Dark Week: The week after a Cycle finishes during which the Bear hibernates and Nothing Official Occurs.
Davy: The pure boy who sometimes acts in our plays. (Is not a real boy, is actually just one of Ophelia’s voices, but he’s real in our hearts).
Disputed France/Disputed King of France: Title of our eminent dramaturg, from a joke about Henry VI being the disputed King of France. So long as the title is disputed, the title remains. Typically allied with the Peanut Queen.
Disputed Kingdoms: Only allowed in #general
Dolphin of Dramaturgy: The title of #dramaturgy’s most eminent heir, Jay. From a pun on dauphin/dolphin.
Falstaff’s School of Maths: From Falstaff's ever expanding number of brigands in Henry IV Part 1; attended by characters who make conclusions based on a misrepresentation of the size or number of something.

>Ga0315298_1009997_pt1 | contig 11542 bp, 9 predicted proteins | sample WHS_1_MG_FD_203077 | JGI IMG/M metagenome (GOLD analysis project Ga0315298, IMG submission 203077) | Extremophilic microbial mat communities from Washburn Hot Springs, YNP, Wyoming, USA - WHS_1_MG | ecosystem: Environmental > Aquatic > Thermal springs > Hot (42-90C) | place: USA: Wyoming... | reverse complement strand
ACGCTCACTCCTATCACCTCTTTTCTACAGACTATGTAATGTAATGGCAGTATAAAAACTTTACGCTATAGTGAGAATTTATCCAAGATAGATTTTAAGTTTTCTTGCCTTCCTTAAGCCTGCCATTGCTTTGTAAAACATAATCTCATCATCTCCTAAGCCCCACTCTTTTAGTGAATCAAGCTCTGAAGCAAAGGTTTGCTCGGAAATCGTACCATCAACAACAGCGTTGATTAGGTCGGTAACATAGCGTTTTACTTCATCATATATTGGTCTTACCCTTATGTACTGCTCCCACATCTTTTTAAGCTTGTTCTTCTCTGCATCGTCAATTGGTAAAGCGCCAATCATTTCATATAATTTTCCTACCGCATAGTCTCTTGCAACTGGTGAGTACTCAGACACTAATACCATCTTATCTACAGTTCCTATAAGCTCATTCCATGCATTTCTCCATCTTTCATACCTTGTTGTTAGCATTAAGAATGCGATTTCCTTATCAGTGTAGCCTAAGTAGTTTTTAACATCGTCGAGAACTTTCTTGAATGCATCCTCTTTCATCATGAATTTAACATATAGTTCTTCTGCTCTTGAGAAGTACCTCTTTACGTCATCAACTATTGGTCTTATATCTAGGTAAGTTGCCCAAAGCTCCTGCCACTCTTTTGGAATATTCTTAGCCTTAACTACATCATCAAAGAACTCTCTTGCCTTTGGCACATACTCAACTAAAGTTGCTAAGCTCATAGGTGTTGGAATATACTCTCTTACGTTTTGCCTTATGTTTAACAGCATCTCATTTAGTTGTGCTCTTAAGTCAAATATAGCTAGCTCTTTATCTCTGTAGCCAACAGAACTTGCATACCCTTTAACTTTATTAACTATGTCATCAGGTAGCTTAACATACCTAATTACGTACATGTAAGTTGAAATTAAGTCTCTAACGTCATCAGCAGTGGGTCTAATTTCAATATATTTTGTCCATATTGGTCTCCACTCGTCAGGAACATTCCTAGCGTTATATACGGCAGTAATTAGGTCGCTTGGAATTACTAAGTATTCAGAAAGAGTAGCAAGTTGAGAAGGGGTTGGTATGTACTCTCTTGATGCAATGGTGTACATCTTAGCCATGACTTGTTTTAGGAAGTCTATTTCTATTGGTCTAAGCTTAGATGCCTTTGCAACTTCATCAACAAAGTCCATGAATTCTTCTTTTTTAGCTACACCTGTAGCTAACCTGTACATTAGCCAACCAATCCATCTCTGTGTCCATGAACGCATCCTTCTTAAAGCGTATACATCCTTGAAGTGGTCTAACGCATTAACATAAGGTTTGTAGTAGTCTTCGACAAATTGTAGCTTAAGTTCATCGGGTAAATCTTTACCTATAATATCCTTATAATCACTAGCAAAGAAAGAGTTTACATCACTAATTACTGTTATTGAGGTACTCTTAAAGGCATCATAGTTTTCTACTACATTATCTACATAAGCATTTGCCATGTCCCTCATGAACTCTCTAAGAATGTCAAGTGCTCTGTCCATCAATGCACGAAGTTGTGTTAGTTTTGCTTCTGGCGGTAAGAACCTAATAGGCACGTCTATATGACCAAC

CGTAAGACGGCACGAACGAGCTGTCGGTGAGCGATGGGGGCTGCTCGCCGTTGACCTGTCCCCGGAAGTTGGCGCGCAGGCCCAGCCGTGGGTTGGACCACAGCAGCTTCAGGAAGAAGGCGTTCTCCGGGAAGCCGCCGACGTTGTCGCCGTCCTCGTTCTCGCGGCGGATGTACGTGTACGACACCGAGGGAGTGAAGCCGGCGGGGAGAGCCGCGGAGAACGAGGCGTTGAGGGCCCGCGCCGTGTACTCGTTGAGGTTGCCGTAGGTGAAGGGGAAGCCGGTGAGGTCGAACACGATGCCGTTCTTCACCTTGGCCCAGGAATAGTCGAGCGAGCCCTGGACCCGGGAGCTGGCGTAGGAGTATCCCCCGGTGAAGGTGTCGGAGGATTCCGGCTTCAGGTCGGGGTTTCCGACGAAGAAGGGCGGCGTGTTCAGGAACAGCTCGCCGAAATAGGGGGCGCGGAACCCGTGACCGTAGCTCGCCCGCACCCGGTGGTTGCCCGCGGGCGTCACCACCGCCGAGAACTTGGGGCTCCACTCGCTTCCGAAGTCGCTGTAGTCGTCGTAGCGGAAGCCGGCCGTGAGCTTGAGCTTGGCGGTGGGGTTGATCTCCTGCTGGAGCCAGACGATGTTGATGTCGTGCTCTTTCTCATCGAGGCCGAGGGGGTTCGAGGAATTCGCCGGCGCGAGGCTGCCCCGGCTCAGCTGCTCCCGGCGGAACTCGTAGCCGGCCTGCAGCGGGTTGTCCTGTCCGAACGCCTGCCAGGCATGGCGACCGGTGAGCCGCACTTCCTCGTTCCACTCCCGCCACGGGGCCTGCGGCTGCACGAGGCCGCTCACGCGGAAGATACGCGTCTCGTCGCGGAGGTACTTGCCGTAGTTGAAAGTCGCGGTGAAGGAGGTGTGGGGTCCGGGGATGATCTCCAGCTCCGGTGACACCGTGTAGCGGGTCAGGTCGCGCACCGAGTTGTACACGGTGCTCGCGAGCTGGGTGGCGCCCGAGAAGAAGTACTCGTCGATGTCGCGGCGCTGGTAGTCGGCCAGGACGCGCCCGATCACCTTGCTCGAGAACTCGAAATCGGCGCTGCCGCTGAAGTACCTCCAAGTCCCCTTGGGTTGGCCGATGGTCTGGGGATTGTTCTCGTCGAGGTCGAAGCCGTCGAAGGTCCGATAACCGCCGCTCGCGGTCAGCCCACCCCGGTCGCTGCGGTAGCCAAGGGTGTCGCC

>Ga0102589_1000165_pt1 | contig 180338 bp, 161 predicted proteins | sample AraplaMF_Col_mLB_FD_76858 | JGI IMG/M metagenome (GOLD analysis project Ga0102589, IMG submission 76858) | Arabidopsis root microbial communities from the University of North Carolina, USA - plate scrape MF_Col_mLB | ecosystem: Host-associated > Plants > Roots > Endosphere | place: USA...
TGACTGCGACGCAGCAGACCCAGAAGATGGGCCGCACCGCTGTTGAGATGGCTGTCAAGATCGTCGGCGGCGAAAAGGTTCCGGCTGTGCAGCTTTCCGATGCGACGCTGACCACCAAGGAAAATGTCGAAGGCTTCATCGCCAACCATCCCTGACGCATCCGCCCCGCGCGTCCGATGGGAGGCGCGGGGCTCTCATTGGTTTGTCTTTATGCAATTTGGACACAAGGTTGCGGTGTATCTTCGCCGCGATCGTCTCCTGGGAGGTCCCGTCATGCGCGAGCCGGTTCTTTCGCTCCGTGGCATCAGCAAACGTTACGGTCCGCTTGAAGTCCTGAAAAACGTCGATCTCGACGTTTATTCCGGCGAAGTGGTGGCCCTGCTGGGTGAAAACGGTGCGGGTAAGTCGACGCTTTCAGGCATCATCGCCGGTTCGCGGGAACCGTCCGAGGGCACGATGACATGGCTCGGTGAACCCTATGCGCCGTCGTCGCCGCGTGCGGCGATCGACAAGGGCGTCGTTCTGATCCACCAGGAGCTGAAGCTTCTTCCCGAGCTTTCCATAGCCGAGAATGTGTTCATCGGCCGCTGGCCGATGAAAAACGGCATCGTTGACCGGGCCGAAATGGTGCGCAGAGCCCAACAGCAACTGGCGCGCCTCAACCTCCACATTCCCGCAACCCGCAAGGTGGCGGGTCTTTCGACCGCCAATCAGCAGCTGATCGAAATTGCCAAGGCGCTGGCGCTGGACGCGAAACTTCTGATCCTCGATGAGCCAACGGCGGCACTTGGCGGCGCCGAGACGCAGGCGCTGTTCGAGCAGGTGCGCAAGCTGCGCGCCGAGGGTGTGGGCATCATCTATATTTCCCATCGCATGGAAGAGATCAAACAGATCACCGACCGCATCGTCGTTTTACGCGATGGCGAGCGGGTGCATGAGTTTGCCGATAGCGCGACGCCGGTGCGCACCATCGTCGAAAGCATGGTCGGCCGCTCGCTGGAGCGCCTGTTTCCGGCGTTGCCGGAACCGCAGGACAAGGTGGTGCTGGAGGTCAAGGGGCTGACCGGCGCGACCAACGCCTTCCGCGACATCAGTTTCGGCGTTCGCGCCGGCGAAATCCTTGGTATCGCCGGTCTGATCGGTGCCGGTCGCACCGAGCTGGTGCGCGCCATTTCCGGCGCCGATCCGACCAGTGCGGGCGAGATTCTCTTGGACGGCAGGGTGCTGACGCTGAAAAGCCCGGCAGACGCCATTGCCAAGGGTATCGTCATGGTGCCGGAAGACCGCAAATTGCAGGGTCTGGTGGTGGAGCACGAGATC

Friar Lawrence: Considered omnipresent after his startling appearance in Two Gentlemen of Verona. Widely considered terrifying and likely to murder you for the sake of a convoluted plot. The Bear persists in defending him and thinks he's 'doing his best'.
Footnotes: The dearest love of dramaturgy. Cite your sources!
Fs in chat for...: A request to pay ones respects by typing/emoting an 'F' in the channel, a la this meme.
Gloucester: Always seems to suffers immensely in Shakespeare. Name-giver for Gloucestergate (the achievement given for experiencing technical problems such that the same line need be repeated three or more times). The Dolphin of Dramaturgy suggested that tech problems require a Gloucester being sacrificed to solve.
Gloucester Protection Program (GPP): The program that protects Lord and Lady Gloucesters from death, wherein they hide when they are “killed off stage.”